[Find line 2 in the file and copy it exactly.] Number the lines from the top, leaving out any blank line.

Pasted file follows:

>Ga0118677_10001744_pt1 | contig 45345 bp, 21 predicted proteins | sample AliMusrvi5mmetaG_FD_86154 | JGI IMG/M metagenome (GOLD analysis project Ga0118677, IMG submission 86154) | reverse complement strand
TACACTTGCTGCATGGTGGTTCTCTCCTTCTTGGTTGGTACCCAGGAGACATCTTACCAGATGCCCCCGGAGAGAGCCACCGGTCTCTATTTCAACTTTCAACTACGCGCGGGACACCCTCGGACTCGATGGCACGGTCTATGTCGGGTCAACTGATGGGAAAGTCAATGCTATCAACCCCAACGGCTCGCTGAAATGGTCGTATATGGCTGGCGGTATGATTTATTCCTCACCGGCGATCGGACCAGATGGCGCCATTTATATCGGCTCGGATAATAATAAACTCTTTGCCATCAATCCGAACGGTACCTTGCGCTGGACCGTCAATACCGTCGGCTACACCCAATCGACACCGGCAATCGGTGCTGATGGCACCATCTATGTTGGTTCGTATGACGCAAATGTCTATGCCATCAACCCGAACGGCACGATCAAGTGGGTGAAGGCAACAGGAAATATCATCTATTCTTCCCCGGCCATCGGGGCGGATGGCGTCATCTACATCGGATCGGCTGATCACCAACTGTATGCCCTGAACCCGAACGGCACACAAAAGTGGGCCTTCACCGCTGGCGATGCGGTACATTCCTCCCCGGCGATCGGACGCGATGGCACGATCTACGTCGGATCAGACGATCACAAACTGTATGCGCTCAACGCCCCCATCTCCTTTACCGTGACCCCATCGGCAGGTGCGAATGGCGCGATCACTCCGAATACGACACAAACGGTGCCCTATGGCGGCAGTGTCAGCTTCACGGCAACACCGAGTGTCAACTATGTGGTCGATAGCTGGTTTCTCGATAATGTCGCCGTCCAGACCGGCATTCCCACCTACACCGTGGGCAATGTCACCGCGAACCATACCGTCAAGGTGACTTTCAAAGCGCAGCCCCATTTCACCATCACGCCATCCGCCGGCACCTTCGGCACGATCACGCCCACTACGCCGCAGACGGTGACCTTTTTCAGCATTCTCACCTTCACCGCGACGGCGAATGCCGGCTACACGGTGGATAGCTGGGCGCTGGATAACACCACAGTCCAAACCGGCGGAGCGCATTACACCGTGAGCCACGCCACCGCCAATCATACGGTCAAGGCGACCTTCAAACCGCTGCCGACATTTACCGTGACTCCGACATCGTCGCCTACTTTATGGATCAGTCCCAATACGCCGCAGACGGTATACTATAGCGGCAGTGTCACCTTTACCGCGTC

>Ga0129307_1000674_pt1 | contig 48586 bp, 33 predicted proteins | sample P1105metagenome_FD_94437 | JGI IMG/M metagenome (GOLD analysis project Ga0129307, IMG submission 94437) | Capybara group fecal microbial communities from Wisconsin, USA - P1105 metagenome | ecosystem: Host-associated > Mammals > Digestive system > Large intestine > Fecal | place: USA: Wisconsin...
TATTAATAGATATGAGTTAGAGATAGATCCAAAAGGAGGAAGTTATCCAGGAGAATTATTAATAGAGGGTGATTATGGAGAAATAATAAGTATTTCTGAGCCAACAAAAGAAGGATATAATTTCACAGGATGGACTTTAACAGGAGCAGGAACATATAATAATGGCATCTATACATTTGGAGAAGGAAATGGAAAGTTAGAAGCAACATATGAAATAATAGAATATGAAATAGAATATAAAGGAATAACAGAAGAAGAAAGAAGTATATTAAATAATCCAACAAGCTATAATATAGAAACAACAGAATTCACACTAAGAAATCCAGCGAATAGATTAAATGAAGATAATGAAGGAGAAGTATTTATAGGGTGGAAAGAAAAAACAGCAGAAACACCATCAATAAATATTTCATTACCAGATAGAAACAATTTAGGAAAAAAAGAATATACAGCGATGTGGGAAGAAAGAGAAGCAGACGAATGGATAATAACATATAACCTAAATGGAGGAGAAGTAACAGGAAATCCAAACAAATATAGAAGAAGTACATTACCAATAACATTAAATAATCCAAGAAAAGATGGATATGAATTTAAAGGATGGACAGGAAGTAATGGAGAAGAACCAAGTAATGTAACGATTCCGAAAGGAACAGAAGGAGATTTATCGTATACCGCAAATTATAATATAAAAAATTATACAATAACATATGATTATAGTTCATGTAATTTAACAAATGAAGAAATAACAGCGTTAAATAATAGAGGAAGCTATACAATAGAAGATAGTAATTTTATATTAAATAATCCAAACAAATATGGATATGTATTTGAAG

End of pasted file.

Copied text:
TACACTTGCTGCATGGTGGTTCTCTCCTTCTTGGTTGGTACCCAGGAGACATCTTACCAGATGCCCCCGGAGAGAGCCACCGGTCTCTATTTCAACTTTCAACTACGCGCGGGACACCCTCGGACTCGATGGCACGGTCTATGTCGGGTCAACTGATGGGAAAGTCAATGCTATCAACCCCAACGGCTCGCTGAAATGGTCGTATATGGCTGGCGGTATGATTTATTCCTCACCGGCGATCGGACCAGATGGCGCCATTTATATCGGCTCGGATAATAATAAACTCTTTGCCATCAATCCGAACGGTACCTTGCGCTGGACCGTCAATACCGTCGGCTACACCCAATCGACACCGGCAATCGGTGCTGATGGCACCATCTATGTTGGTTCGTATGACGCAAATGTCTATGCCATCAACCCGAACGGCACGATCAAGTGGGTGAAGGCAACAGGAAATATCATCTATTCTTCCCCGGCCATCGGGGCGGATGGCGTCATCTACATCGGATCGGCTGATCACCAACTGTATGCCCTGAACCCGAACGGCACACAAAAGTGGGCCTTCACCGCTGGCGATGCGGTACATTCCTCCCCGGCGATCGGACGCGATGGCACGATCTACGTCGGATCAGACGATCACAAACTGTATGCGCTCAACGCCCCCATCTCCTTTACCGTGACCCCATCGGCAGGTGCGAATGGCGCGATCACTCCGAATACGACACAAACGGTGCCCTATGGCGGCAGTGTCAGCTTCACGGCAACACCGAGTGTCAACTATGTGGTCGATAGCTGGTTTCTCGATAATGTCGCCGTCCAGACCGGCATTCCCACCTACACCGTGGGCAATGTCACCGCGAACCATACCGTCAAGGTGACTTTCAAAGCGCAGCCCCATTTCACCATCACGCCATCCGCCGGCACCTTCGGCACGATCACGCCCACTACGCCGCAGACGGTGACCTTTTTCAGCATTCTCACCTTCACCGCGACGGCGAATGCCGGCTACACGGTGGATAGCTGGGCGCTGGATAACACCACAGTCCAAACCGGCGGAGCGCATTACACCGTGAGCCACGCCACCGCCAATCATACGGTCAAGGCGACCTTCAAACCGCTGCCGACATTTACCGTGACTCCGACATCGTCGCCTACTTTATGGATCAGTCCCAATACGCCGCAGACGGTATACTATAGCGGCAGTGTCACCTTTACCGCGTC